Author: Stephen King
Published: September 2013 by Scribner, 544 pages
First Line: ”On the second day of December in a year when a Georgia peanut farmer was doing business in the White House, one of Colorado’s great resort hotels burned to the ground.”
Genre/Rating: Horror; 5/5 women wearing a rakishly-tilted top hat with one long tusk where her teeth should be peering back at you when you glance out of your second-floor window
Recommended if you like: Stephen King, Joe Hill, The Shining (the book more so than the Kubrick movie), The Dark Tower series, books about “whatever happened to…”, books where there are both demons under the bed and the more-relatable demons that live in all of our heads
Review: I’ve been waiting for this one for a VERY long time. Fun fact: I preordered this as soon as it became available – for my Kindle, because, as previously mentioned, my house has become overloaded with paper books. I apparently FORGOT I did this, and at some other point, ALSO ordered the hardcover (…why?) so when it was released Amazon gleefully sent me all the emails. “Your book has been shipped!” “Your ebook has been delivered!” DAMMIT AMAZON. (Luckily, I knew someone who wanted the book, so was able to sell it to her. Score for both of us!)
The Shining is one of my favorite King novels. The haunted house aspect; the claustrophobia of the snowstorm; the little boy, who sees the truth behind the curled firehose, the clock on the mantel, the hedge maze. The fear of the mundane; the fear of your own father, if that’s who he truly still is.
In Doctor Sleep, we meet an adult Danny Torrance, who has become exactly what we all fear most, and perhaps what Danny (now Dan, of course) should fear more than any of us: his father. He drinks to escape; escape the demons from his past, the voices in his head, the power he’s had since he was a child. Until the day he arrives in a small town on the east coast and realizes he can’t do it anymore; that either he stops, or he dies. In this town, Dan finds his calling: without the alcohol, he can use the shining for good. He finds work in a hospice and he helps people find peace at the end of their lives (the clearing at the end of the path, if you will. Say true.)
Not far from Dan’s town, a young girl named Abra is born. Remember how Dick Hallorann told Danny he had a pistol in his head? Abra has a damn nuclear bomb, yo. And if you think Dan and Abra’s paths aren’t going to cross…well, I can’t help you. Sorry.
Then there are the True Knot, a traveling group of…well, psychic vampires, I suppose. They’re older than you can imagine, and they feed on children like Danny was, and like Abra is. And once Abra’s on their radar – well, if all of the other children they’ve taken are a meal, Abra’s a buffet. How can they not go after her?
Amy. AMY. I can hear you right now. NO I TOTALLY CAN. I don’t CARE about the plot. I can get the plot from AMAZON. Was it GOOD, is what I want to know. Should I READ it? Should I bump it up on my MASSIVE to-be-read list?
You sure as hell should. But with this caveat:
Only if you read, and loved, The Shining. (The movie’s different enough that you’d understand the plot, but miss some of the best bits. I’m not bagging on the movie; unlike King, I love the movie. But I realize the movie and the book are two very different beasties.)
It would also behoove you to read “The Waste Land” (well, you should read it anyway, it’s ONLY written by one of my favorite poets EVER), Joe Hill’s NOS4A2, and The Dark Tower series. They’re not required, but you’ll be missing out on references if you don’t. (Plus they’re all amazing.)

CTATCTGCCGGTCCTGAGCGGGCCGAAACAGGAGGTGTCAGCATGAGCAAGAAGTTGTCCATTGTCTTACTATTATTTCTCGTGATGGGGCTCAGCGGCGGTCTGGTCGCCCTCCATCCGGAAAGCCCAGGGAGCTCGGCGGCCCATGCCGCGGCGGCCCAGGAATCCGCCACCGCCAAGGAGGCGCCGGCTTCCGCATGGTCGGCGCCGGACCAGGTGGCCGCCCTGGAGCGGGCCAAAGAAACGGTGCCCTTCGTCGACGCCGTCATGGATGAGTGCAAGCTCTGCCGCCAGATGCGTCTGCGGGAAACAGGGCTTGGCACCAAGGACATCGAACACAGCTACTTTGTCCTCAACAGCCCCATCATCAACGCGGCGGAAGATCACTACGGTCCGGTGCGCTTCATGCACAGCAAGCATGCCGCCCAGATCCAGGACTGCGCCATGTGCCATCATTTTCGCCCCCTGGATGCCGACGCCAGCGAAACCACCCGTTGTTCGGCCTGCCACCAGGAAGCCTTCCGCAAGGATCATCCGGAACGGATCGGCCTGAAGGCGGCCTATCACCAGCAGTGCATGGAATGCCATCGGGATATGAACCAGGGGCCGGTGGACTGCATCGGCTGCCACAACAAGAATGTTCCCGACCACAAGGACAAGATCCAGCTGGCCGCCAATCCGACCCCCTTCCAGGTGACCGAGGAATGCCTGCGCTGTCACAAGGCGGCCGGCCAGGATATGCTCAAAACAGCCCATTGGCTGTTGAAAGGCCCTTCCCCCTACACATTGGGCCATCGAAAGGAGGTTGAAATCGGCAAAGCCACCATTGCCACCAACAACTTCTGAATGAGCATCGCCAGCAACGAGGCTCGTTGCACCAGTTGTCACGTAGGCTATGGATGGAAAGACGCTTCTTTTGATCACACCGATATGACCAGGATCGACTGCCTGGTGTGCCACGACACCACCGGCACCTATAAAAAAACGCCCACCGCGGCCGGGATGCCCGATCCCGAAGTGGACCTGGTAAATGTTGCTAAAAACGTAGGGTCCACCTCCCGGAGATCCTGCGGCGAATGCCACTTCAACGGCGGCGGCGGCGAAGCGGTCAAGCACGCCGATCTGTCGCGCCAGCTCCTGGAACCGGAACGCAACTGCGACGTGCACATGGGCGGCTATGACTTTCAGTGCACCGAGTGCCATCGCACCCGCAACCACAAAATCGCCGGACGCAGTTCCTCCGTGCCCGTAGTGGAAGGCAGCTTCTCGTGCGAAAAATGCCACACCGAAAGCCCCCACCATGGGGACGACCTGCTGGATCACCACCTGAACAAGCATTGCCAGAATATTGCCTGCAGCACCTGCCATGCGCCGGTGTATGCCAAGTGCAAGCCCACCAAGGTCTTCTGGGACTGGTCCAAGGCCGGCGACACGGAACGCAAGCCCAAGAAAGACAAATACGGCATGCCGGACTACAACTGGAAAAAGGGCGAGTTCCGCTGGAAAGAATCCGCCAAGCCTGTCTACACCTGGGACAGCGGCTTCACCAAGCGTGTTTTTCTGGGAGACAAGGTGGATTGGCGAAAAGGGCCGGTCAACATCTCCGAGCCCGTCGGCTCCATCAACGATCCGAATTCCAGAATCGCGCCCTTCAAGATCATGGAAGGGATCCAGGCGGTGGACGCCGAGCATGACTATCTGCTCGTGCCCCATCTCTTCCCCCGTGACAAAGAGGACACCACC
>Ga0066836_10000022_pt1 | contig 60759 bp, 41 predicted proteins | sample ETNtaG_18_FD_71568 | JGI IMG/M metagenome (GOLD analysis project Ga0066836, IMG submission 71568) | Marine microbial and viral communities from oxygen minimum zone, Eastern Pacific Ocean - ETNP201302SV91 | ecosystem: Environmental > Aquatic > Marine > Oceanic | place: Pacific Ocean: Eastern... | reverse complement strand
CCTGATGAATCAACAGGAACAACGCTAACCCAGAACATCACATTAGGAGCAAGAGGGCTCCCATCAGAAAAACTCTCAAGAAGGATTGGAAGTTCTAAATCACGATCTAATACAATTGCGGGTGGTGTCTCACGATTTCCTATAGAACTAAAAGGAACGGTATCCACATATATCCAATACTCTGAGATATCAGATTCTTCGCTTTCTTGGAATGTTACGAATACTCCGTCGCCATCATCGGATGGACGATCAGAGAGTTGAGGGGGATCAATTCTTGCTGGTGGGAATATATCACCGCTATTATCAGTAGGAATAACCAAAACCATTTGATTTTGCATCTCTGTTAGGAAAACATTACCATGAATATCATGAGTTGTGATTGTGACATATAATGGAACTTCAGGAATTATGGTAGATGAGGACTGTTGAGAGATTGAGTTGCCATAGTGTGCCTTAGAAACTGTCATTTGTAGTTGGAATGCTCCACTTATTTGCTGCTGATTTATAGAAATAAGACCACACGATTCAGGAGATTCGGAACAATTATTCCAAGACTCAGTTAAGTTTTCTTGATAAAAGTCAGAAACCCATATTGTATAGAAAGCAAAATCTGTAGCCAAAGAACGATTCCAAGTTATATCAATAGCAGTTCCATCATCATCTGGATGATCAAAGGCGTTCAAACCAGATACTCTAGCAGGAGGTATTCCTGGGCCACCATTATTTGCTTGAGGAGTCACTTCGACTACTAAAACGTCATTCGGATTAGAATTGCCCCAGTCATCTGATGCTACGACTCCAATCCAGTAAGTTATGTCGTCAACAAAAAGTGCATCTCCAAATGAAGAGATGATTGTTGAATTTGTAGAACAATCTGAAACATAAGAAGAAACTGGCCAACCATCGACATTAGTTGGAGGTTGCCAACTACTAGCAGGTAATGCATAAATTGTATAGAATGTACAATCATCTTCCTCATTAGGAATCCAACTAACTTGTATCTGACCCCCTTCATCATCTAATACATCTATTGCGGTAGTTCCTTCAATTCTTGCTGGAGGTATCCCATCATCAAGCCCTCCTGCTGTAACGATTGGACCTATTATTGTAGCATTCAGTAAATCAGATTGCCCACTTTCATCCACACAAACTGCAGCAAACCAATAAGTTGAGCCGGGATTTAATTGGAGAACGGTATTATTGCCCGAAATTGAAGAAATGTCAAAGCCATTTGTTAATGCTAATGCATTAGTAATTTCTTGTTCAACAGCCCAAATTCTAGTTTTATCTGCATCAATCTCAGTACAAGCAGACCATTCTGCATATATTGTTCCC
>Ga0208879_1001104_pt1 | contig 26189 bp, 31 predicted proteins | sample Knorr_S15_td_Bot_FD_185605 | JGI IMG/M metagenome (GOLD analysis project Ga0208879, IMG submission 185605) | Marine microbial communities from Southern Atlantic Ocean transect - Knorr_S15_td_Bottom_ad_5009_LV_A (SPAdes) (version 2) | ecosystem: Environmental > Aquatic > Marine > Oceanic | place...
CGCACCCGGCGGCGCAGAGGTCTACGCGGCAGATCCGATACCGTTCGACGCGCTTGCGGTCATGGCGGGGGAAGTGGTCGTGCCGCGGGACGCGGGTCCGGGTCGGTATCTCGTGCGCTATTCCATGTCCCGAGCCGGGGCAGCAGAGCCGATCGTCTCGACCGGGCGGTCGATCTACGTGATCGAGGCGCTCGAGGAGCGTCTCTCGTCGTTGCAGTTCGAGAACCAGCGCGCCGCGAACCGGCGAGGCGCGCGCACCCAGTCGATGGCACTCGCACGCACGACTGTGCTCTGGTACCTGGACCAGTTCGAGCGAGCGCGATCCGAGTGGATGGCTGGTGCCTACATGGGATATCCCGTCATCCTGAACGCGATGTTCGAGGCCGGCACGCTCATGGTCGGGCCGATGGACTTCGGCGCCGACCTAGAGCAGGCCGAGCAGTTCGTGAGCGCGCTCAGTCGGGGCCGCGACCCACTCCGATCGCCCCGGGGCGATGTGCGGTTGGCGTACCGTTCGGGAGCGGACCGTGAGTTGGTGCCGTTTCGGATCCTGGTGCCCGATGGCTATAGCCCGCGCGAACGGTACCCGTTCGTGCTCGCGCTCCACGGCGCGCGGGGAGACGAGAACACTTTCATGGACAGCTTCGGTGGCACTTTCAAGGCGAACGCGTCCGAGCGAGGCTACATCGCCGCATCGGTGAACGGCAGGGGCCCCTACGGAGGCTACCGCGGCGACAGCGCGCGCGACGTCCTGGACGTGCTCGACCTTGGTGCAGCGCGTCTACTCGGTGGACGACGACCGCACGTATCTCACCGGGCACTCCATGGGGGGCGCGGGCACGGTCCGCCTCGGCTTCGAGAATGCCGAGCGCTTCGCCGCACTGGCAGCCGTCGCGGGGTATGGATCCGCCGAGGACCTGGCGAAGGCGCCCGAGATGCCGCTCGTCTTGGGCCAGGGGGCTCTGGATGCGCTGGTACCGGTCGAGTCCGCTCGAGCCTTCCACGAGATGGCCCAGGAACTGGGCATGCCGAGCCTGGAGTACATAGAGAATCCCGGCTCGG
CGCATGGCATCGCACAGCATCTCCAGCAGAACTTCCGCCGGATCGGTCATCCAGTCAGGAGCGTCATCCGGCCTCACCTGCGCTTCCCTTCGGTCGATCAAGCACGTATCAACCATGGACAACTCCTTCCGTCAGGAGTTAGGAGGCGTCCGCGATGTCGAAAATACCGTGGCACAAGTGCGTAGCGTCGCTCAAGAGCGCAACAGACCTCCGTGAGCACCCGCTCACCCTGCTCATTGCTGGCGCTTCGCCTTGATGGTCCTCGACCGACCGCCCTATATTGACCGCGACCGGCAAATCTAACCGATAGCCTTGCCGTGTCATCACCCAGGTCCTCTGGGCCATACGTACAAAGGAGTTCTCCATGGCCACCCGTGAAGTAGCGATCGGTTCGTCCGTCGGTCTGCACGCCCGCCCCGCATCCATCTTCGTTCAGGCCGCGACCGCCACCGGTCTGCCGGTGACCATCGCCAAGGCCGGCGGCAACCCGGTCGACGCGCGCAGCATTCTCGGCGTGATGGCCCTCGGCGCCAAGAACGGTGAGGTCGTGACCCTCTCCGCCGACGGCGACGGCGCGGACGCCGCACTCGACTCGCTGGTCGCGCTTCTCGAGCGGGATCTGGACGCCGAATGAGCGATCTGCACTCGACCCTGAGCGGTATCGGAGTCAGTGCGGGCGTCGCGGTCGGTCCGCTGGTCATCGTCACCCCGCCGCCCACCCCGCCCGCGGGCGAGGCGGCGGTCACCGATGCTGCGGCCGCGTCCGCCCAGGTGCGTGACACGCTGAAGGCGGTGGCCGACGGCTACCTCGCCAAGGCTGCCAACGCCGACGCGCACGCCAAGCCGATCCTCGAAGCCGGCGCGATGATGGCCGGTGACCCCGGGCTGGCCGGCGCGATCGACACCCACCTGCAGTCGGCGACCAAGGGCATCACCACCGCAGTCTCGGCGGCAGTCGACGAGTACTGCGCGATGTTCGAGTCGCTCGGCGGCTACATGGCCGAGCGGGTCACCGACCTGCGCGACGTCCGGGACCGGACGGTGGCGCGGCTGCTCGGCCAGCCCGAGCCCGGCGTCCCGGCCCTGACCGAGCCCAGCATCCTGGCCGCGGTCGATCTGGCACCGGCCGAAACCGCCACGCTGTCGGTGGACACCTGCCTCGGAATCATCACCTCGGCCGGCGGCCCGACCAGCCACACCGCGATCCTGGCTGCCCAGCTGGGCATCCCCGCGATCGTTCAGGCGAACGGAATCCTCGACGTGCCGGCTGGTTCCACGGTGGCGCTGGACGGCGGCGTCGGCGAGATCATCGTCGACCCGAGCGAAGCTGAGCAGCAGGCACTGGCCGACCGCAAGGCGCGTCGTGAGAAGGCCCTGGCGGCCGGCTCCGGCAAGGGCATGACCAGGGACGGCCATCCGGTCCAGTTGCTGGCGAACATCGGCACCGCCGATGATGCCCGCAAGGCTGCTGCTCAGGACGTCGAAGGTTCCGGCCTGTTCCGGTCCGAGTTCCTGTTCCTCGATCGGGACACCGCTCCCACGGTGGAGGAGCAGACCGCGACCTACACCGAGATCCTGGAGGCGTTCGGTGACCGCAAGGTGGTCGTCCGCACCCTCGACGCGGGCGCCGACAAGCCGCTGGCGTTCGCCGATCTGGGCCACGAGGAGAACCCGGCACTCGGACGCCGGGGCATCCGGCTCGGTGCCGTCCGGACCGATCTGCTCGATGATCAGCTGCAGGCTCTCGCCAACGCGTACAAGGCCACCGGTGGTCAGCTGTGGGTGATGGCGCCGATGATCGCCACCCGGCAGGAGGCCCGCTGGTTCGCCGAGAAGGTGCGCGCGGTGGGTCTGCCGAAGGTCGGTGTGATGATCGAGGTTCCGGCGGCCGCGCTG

There are some triggery issues: child abuse, rape, and substance abuse. I read The Shining while in my own all-work-and-no-play-makes-Amy-a-party-girl phase, and wasn’t (ironically) aware that Jack’s future was probably mine, if I didn’t put down the bottle. Reading Dan’s struggle with the same problem was hard for me (VERY hard) and at first, I couldn’t understand why – then I realized, well. I’d grown up alongside Dan, hadn’t I? I’d gone through the same struggle. I’d looked at the bottle with both desire and hatred. I’d been in Dan’s shoes. And watching someone else do it – well, I wasn’t the same girl who’d read about Jack, all those years ago. I was an adult who’d escaped Jack’s fate. And that feeling was both empowering and deeply frightening.
The book itself, though? It’s sublime. I fell in love with adult Dan. I fell even MORE in love with brave, fiery little Abra. I actually felt a strange sort of empathy for the True Knot, and I don’t even know that I was SUPPOSED to feel that – that’s the power of King’s writing. Everyone’s so fully drawn that you see them as human beings, all their scars and heart and missteps, and you feel for them, whether or not you should. There were enough references to King works I felt as if I was home again; there were enough new characters and situations it was like a whole new world. There were beautiful lines and bravery and there was loss and heartbreak; there was a point I had to put the book down because I couldn’t see through my tears. There was redemption and there was triumph. And you know how sometimes King’s endings are weak?
Nope. Not here. You get a good book all the way to the very last word. No letdown of an ending. No disappointment in the last act.
Go. Go lose yourself in Dan. Go meet Abra and the True Knot and take a road trip and meet some old friends. Just don’t let them into your head; once they’re there, that’s when they’ve got you. And they may not let you go.